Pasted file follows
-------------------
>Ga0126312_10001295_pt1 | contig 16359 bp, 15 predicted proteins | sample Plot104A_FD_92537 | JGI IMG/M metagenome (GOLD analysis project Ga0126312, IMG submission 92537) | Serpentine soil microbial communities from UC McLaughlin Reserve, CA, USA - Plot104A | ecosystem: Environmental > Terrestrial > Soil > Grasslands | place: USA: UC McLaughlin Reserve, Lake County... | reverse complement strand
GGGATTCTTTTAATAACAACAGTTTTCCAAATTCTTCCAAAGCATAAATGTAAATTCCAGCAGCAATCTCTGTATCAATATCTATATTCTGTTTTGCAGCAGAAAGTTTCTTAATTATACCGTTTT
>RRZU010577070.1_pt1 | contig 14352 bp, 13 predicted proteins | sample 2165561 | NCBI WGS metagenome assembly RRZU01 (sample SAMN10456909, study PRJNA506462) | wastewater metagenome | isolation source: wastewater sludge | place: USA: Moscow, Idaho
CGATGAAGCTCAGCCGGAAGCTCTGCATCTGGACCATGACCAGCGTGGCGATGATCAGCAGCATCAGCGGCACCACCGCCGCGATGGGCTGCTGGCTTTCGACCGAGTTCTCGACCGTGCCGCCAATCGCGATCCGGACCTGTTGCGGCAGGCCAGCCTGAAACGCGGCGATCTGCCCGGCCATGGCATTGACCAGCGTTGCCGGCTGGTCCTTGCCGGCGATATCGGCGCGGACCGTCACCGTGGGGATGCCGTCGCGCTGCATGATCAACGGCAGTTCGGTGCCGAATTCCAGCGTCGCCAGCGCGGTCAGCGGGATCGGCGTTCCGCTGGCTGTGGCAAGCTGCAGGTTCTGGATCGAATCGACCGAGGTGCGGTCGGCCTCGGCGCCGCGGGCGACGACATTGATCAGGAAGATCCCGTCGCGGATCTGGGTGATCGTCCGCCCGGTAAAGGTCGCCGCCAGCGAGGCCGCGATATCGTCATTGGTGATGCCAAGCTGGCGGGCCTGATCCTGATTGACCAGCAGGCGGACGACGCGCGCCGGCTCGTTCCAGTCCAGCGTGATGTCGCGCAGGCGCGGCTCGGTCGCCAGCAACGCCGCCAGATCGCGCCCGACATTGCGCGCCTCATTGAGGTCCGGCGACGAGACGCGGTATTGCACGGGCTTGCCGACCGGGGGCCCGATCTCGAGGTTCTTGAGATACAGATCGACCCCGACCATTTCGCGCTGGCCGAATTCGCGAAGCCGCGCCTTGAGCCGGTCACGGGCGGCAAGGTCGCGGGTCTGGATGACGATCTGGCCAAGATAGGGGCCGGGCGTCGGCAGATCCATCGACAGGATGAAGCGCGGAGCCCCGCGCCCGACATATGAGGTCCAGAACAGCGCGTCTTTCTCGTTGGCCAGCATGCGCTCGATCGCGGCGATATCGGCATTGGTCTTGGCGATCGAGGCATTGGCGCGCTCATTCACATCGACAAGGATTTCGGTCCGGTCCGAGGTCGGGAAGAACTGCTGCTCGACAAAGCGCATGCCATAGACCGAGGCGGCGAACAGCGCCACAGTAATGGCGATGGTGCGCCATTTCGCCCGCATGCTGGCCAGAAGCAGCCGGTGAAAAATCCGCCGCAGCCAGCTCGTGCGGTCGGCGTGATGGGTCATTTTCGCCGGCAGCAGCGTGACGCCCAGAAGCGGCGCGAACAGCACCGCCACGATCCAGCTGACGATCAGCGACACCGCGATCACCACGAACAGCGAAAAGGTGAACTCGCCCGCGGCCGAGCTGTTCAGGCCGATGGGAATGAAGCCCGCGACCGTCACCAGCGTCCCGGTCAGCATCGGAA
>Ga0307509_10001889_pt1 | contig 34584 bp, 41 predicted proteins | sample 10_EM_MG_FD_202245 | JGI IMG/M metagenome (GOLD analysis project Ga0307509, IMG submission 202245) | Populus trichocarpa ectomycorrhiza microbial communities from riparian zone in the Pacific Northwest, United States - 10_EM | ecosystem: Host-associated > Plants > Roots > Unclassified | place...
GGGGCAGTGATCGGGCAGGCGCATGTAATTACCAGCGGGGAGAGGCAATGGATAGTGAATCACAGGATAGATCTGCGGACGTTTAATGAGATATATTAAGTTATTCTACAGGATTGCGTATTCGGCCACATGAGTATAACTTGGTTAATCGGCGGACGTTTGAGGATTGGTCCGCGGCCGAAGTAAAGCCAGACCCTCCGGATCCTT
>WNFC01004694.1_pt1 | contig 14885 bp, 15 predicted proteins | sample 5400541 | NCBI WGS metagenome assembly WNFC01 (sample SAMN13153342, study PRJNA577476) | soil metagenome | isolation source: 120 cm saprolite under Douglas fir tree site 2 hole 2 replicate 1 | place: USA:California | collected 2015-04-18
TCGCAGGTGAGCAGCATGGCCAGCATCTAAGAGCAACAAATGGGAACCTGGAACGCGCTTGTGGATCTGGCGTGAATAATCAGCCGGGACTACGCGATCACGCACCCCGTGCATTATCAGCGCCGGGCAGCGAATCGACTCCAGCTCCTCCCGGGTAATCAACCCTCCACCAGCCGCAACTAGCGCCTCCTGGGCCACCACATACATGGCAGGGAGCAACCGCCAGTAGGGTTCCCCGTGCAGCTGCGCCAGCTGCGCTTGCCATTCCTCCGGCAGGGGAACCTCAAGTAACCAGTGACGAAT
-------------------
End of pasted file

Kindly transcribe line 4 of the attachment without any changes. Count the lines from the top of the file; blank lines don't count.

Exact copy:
CGATGAAGCTCAGCCGGAAGCTCTGCATCTGGACCATGACCAGCGTGGCGATGATCAGCAGCATCAGCGGCACCACCGCCGCGATGGGCTGCTGGCTTTCGACCGAGTTCTCGACCGTGCCGCCAATCGCGATCCGGACCTGTTGCGGCAGGCCAGCCTGAAACGCGGCGATCTGCCCGGCCATGGCATTGACCAGCGTTGCCGGCTGGTCCTTGCCGGCGATATCGGCGCGGACCGTCACCGTGGGGATGCCGTCGCGCTGCATGATCAACGGCAGTTCGGTGCCGAATTCCAGCGTCGCCAGCGCGGTCAGCGGGATCGGCGTTCCGCTGGCTGTGGCAAGCTGCAGGTTCTGGATCGAATCGACCGAGGTGCGGTCGGCCTCGGCGCCGCGGGCGACGACATTGATCAGGAAGATCCCGTCGCGGATCTGGGTGATCGTCCGCCCGGTAAAGGTCGCCGCCAGCGAGGCCGCGATATCGTCATTGGTGATGCCAAGCTGGCGGGCCTGATCCTGATTGACCAGCAGGCGGACGACGCGCGCCGGCTCGTTCCAGTCCAGCGTGATGTCGCGCAGGCGCGGCTCGGTCGCCAGCAACGCCGCCAGATCGCGCCCGACATTGCGCGCCTCATTGAGGTCCGGCGACGAGACGCGGTATTGCACGGGCTTGCCGACCGGGGGCCCGATCTCGAGGTTCTTGAGATACAGATCGACCCCGACCATTTCGCGCTGGCCGAATTCGCGAAGCCGCGCCTTGAGCCGGTCACGGGCGGCAAGGTCGCGGGTCTGGATGACGATCTGGCCAAGATAGGGGCCGGGCGTCGGCAGATCCATCGACAGGATGAAGCGCGGAGCCCCGCGCCCGACATATGAGGTCCAGAACAGCGCGTCTTTCTCGTTGGCCAGCATGCGCTCGATCGCGGCGATATCGGCATTGGTCTTGGCGATCGAGGCATTGGCGCGCTCATTCACATCGACAAGGATTTCGGTCCGGTCCGAGGTCGGGAAGAACTGCTGCTCGACAAAGCGCATGCCATAGACCGAGGCGGCGAACAGCGCCACAGTAATGGCGATGGTGCGCCATTTCGCCCGCATGCTGGCCAGAAGCAGCCGGTGAAAAATCCGCCGCAGCCAGCTCGTGCGGTCGGCGTGATGGGTCATTTTCGCCGGCAGCAGCGTGACGCCCAGAAGCGGCGCGAACAGCACCGCCACGATCCAGCTGACGATCAGCGACACCGCGATCACCACGAACAGCGAAAAGGTGAACTCGCCCGCGGCCGAGCTGTTCAGGCCGATGGGAATGAAGCCCGCGACCGTCACCAGCGTCCCGGTCAGCATCGGAA